The swarm of tornadoes that recently hit the Midwest and the Southeast came in the wake of one of the worst years on record for twisters.
Preliminary data from the National Oceanic and Atmospheric Administration (NOAA) estimates there were 1,709 twisters in 2011, up significantly from the 1,282 confirmed for 2010.
Tornadoes and thunderstorms caused 552 deaths last year, while tornadoes caused 45 deaths in 2010, according to the NOAA and the National Weather Service’s Storm Prediction Center.
The destruction is underscored by both economic and insurance losses, notes the Insurance Information Institute (III). Citing figures from Munich Re, the III says tornadoes and thunderstorms resulted in $25 billion in insured losses in 2011, twice the previous record. It was also the deadliest tornado and thunderstorm season in more than 75 years.
States with the most tornadoes
Which states were hit hardest in 2011? Such data is not yet available. However, the III website lists the states with the largest numbers of tornadoes in 2010, based on statistics from the Department of Commerce and the National Weather Service.
- Minnesota (with 145)
- Texas (105)
- Mississippi (100)
- Kansas (94)
- Missouri (80)
- Oklahoma (74)
- North Dakota (68)
- Wisconsin (68)
- Colorado (66)
- Illinois (65)
The states with the most tornado-related deaths in 2010 were:
- Mississippi (with 13)
- Ohio (7)
- Arkansas (6)
- Missouri (5)
- Minnesota and Oklahoma (both with 3)
How to file an insurance claim if you’re a victim of a natural disaster
The III recommends several steps if your home or property is damaged during a catastrophe. Start by calling your homeowners insurance agent to find out:
- Whether the damage is covered under your policy.
- How long you have to file a claim.
- Whether your claim exceeds your deductible (the amount of loss you agree to pay before insurance kicks in).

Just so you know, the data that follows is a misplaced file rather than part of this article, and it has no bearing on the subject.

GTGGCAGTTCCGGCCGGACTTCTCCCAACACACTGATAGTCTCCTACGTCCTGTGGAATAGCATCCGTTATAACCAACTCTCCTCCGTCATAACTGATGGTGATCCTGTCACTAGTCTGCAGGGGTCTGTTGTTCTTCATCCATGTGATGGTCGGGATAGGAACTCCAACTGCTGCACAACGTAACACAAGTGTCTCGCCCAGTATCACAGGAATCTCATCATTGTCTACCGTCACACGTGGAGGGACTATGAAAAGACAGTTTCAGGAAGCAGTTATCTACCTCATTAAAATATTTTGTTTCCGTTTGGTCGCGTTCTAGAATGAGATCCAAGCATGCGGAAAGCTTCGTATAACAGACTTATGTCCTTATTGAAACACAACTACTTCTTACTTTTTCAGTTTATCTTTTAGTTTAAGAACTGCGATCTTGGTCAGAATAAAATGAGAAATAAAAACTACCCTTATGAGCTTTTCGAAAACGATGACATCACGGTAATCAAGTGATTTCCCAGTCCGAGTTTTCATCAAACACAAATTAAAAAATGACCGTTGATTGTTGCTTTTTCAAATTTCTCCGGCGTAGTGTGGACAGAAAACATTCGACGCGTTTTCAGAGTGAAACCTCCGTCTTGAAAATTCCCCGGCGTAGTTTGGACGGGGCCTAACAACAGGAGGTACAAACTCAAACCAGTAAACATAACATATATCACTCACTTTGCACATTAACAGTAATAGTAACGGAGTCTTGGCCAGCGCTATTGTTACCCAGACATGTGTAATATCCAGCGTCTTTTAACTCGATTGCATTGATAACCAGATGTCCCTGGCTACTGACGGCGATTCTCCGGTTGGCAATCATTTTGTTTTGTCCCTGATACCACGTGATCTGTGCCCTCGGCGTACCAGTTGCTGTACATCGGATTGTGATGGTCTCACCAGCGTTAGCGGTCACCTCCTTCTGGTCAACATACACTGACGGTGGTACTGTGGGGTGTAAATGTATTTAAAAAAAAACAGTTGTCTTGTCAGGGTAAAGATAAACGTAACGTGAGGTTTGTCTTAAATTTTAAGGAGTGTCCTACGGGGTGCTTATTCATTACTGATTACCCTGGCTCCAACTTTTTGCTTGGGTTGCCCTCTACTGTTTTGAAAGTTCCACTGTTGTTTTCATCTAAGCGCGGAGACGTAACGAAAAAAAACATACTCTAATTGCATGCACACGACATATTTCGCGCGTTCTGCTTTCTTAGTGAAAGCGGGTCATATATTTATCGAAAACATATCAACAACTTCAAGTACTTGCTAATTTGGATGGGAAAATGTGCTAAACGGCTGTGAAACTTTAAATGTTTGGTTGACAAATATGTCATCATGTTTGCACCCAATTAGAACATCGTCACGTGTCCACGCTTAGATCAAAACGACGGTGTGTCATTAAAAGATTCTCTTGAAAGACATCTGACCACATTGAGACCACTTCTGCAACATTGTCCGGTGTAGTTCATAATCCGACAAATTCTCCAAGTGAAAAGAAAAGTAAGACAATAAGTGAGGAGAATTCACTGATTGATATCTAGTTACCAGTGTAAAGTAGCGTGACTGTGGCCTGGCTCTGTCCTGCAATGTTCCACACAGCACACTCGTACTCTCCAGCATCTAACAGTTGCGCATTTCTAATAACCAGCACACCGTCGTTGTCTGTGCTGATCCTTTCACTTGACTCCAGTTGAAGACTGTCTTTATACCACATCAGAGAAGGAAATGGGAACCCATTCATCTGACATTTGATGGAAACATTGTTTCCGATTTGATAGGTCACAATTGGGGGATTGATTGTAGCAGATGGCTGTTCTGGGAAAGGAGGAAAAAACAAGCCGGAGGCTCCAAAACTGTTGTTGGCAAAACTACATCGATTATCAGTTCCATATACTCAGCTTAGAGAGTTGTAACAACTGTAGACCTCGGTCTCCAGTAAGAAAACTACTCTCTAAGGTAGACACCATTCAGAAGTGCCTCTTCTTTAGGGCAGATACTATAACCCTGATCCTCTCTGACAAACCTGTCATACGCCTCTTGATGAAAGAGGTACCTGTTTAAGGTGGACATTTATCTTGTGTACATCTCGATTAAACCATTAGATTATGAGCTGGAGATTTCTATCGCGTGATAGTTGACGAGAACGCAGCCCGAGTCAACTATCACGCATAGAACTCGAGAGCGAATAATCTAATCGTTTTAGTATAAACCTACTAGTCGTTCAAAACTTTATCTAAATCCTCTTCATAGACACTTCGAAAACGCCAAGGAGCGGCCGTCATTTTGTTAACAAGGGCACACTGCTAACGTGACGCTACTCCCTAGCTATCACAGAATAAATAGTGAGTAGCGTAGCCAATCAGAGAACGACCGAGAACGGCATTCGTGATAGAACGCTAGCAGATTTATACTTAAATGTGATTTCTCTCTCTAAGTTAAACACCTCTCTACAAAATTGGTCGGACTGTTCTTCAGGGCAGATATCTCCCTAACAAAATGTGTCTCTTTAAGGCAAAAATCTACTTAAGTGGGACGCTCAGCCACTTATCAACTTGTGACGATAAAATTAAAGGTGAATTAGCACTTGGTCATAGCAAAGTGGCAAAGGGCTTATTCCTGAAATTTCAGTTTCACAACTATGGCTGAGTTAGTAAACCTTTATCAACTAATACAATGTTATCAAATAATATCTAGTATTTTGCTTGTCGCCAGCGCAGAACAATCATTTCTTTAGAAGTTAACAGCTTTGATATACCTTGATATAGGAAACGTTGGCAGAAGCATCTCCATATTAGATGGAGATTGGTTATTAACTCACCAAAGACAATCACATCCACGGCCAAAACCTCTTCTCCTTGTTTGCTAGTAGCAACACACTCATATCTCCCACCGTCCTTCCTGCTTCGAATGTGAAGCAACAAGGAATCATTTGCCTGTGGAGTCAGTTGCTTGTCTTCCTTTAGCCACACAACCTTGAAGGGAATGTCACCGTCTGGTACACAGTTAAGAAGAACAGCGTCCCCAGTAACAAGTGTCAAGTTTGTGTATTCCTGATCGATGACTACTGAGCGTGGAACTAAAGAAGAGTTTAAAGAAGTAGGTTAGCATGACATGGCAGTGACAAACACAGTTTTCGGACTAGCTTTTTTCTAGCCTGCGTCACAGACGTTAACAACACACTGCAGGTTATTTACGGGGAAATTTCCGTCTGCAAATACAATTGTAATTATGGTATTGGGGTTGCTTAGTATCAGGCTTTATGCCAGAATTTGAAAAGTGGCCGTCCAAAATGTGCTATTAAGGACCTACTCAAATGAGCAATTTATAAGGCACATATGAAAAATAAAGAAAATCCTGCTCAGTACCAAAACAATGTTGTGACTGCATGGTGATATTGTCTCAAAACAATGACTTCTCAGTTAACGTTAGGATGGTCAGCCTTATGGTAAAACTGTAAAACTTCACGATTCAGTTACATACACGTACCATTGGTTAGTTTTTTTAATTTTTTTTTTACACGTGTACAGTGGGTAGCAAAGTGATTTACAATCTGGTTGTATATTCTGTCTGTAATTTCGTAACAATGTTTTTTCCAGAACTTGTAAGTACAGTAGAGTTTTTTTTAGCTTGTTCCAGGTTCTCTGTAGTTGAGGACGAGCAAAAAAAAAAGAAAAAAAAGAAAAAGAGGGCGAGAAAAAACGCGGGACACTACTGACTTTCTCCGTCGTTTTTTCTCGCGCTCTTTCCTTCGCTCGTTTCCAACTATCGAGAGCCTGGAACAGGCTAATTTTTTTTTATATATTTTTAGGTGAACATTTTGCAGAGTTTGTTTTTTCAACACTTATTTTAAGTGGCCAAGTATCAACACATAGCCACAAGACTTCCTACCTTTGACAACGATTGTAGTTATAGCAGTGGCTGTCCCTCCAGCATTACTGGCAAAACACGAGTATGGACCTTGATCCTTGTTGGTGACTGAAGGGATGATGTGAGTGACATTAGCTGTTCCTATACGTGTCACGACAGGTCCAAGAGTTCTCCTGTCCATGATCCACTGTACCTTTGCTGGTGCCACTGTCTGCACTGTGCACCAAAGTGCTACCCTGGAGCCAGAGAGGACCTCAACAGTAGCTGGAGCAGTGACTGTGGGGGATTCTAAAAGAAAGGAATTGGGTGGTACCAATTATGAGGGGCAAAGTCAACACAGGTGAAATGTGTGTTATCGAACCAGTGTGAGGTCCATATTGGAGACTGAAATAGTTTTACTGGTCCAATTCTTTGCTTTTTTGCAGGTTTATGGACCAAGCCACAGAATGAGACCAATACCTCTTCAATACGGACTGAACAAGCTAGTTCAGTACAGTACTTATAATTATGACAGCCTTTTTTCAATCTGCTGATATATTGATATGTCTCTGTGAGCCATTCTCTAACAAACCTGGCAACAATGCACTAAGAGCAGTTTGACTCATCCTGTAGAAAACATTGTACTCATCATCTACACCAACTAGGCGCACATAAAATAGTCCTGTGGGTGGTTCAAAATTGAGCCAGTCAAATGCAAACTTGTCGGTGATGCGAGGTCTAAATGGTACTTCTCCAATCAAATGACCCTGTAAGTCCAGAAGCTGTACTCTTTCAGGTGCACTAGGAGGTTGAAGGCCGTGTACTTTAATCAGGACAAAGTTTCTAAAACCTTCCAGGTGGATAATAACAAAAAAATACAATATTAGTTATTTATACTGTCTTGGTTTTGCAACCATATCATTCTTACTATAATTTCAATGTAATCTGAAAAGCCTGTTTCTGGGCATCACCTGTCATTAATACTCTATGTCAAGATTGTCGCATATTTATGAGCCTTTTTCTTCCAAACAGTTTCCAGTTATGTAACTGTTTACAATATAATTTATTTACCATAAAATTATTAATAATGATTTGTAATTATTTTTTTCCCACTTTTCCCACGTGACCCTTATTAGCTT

- How long it will take to process the claim.
- Whether you’ll need estimates for repairs.
Then, says the III website, you should prepare for a claims adjuster visit:
- To substantiate your loss, prepare an inventory of damaged or destroyed items and give a copy to the adjuster along with copies of any receipts. Don’t throw out damaged items until the adjuster has visited. Consider photographing or videotaping the damage. “If your property was destroyed or you no longer have any records, work from memory,” says the III.
- Identify structural damage to your home and other structures such as a garage, toolshed or in-ground swimming pool. Make a list of everything you want to show the adjuster — for example, cracks in the walls and missing roof tiles. You should also get the electrical system checked. “Most insurance companies pay for these inspections,” the III notes.
- Get written bids from licensed contractors. The bids should include details of the materials to be used and prices on a line-by-line basis.
- Keep copies of the lists and other documents you submit to your insurance company. Also keep copies of whatever paperwork your insurance company gives you and record the names and phone numbers of everyone to whom you speak.
The Missouri Department of Insurance, Financial Institutions and Professional Registration (DIFP) website also has a few suggestions:
- Make temporary repairs needed to prevent further damage. “For example, a hole in the roof should be covered by a tarp or other material to keep rain out. Same for a broken car window. Otherwise, further damage will likely not be covered by your insurance policy,” says the DIFP. Keep the receipts for materials you buy so you can be reimbursed.
- File a complaint with the your state’s insurance department if you’re unhappy with the way your insurer has handled the claim.
- Don’t make permanent repairs until your home insurance company has inspected the damage. If you do, your insurance company may not reimburse you.
- Don’t let contractors inspect your property if you’re not watching. “Some unscrupulous companies will cause damage to drive up the repair cost, and your insurance company will likely not cover the additional cost,” the DIFP says.
- Don’t pay the whole repair bill in advance. Pay in full only when the work is completed according to your agreement.
Read original article by Mark Chalon Smith here.
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